Towards a Practical Theology of Work — Part 1
Victor Chininin Buele
“Let me ask you something. When you come in on Monday and you’re not feeling real well, does anyone ever say to you, “Sounds like someone has a case of the Mondays?” The Christian cannot have his theology of work dictated more by the old “classic” Office Space than by the Word of God. But it happens. We all do it. It’s easier to just go along with it and say, “Yes, I have a case of the Mondays” than it is to actually live by faith, to worship God with our work.
I’ve done it countless times. It’s easier to give in and go through the motions on Monday (or any other day, really). We just gathered to worship God on the Lord’s Day. How can we possibly have a case of the Mondays?
“[…] Immediately there met him out of the tombs a man with an unclean spirit. […] [No] one could bind him anymore, not even with a chain, for he had often been bound with shackles and chains, but he wrenched the chains apart, and he broke the shackles in pieces. No one had the strength to subdue him. […] [Crying] with a loud voice, he said, ‘What have you to do with me, Jesus, Son of the Most High God? I adjure you by God, do not torment me.’ For he was saying to him, ‘Come out of the man, you unclean spirit! […] As [Jesus] was getting into the boat, the man who had been possessed with demons begged him that he might be with him. And he did not permit him but said to him, ‘Go home to your friends and tell them how much the Lord has done for you, and how he has had mercy on you.’”Mark 5:2-4, 7-8, 18-20 (ESV)
After reading this, we need a very different vision for Monday.
Let me tell you how much the Lord has done for me, and how he has had mercy on me. Let me live that out in my work, doing it excellently, to the glory of God and the well-being of my neighbor. How can I pursue delighting in God in worship through the checking of emails and writing of documents and reading of documents and producing of my work product deliverables?
“The enjoyment and the glorification of God are one. His eternal purpose and our eternal pleasure unite. […] For: ‘The chief end of man is to glorify God by enjoying Him forever.’”
If I am to glorify God by enjoying Him forever, and I give in to the so-called case of the Mondays, there must be something wrong with the way I am approaching my day-to-day work. We cannot compartmentalize our faith–There cannot be a difference between the person that goes to Sunday service and serves the church, the person that goes to community or prayer group on Tuesdays, the person that goes to school, the person that goes to work every day. All of our lives are worship. All of life for Christ’s glory.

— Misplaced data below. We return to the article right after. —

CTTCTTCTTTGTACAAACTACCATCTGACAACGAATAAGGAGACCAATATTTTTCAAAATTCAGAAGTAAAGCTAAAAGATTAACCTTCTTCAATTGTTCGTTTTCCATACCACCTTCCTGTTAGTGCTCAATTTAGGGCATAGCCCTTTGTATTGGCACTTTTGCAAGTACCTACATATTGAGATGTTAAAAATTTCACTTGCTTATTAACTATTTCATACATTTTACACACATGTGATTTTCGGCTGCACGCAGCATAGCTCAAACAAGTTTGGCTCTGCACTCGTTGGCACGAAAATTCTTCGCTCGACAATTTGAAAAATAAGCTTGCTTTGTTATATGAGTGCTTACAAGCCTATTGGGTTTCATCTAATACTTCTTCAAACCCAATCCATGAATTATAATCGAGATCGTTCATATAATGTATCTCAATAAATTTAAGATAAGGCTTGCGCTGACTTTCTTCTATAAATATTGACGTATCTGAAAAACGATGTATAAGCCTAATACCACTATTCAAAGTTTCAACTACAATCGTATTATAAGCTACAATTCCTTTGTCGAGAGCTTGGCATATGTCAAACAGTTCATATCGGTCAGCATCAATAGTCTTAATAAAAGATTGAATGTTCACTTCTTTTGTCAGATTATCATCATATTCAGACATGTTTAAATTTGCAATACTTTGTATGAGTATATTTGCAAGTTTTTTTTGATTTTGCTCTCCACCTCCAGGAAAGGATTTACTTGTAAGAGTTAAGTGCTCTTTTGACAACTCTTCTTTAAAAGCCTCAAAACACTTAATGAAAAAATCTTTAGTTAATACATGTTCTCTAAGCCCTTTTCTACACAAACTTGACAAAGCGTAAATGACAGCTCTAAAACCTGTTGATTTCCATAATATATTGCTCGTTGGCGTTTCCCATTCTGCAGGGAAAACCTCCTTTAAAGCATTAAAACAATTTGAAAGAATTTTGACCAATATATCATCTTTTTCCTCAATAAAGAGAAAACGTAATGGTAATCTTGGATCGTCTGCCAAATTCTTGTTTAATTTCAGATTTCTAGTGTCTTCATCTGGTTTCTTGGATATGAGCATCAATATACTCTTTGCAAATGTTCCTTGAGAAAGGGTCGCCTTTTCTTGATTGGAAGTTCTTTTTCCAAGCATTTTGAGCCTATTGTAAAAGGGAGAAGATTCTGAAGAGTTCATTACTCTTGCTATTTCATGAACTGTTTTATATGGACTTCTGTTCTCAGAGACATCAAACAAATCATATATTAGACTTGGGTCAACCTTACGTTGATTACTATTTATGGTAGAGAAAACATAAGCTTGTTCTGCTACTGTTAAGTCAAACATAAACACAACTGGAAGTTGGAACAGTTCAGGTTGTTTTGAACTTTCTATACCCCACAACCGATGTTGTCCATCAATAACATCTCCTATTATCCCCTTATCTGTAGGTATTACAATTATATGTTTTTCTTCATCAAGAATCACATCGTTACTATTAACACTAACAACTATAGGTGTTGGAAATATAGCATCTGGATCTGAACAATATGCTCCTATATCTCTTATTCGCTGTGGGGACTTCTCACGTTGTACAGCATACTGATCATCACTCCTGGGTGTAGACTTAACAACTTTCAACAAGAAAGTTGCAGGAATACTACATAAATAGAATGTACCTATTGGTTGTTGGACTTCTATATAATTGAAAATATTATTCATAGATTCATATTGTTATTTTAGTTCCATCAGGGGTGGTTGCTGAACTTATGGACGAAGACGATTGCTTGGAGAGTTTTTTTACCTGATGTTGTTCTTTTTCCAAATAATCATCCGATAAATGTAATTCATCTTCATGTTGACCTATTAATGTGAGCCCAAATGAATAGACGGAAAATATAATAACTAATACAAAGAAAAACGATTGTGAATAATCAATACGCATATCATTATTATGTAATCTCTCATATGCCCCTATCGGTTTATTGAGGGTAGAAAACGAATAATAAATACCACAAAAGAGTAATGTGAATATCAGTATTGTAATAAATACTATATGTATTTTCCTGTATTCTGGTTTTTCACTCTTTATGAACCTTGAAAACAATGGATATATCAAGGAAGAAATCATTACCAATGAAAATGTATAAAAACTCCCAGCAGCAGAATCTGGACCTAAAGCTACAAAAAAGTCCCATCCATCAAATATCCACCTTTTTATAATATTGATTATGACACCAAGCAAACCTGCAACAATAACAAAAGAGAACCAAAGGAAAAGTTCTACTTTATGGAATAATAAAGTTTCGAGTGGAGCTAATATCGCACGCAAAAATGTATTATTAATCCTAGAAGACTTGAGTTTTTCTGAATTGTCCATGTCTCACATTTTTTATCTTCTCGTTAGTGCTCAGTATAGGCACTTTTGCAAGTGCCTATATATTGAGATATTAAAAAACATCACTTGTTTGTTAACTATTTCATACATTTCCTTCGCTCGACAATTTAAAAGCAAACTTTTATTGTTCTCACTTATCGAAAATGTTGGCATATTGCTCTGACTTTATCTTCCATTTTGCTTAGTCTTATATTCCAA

Over the years, I’ve read a number of books and articles on the theology of work, but the following statement really stirred me up inside: “Eventually, Christians tend to adopt one of two solutions to relieve the tension they feel at work. They either run or they hide. The run response comes from the idea that it would just be easier to make a clean break – to start over in a new environment or to withdraw completely by enrolling in seminary and going into ministry full-time. […] The hide response is nothing less than a subtle surrender of the mission.”
As a result of the Fall, we struggle with work. Numbers 11 tells the story of the people of God complaining, “There is nothing at all but this manna to look at” (6). It didn’t matter to them that the Lord had rescued them from slavery and given them manna abundantly as they walked away from their chains and towards the land that He promised to their fathers. It didn’t matter that God had proven time and time again His love, mercy, wrath, and justice. The people were complaining and kept on complaining. They complained so much that Moses went to God, and that’s where we will pick up with this attempt at a practical theology of work next time.
Time to Reflect
Until then, reflect on the following. Peter writes to the exiles:
But in your hearts honor Christ the Lord as holy, always being prepared to make a defense to anyone who asks you for a reason for the hope that is in you; yet do it with gentleness and respect,1 Peter 3:15 (ESV)
This presupposes the freedom I am highlighting today. We are all walking out of prior chains of oppression and slavery to sin. Whatever our past sins, they are all covered by Christ once we call upon His name as Lord to be saved. Our work is the fruit of our repentance, the fruits of our justification, the fragrant offering of the fruit of the work of Christ in our lives through the Holy Spirit. So, our work ought to leave people wondering. Our colleagues, our customers, our managers, our partners, our vendors will necessarily be driven to ask why. Why is this person so different? Why does he conduct his business in this way? Why does he treat me differently from the rest? Why do I leave his presence with a renewed sense of encouragement and an appreciation of my value as a contributor? Why do I feel loved? Why?
And it is in that context that we will have that opportunity to do, gently and respectfully, lovingly and compassionately what Peter calls “a defense to anyone who asks you for a reason for the hope that is in you” and what the Lord commissioned the Gadarene man to do, “to tell them how much the Lord has done for you, and how he has had mercy on you.“
 Piper, John. Desiring God. (Colorado Springs, CO: Multnomah Books, 2003), 307
 Campbell, Regi. About My Father’s Business. (Colorado Springs, CO: Multnomah Books, 2009), 27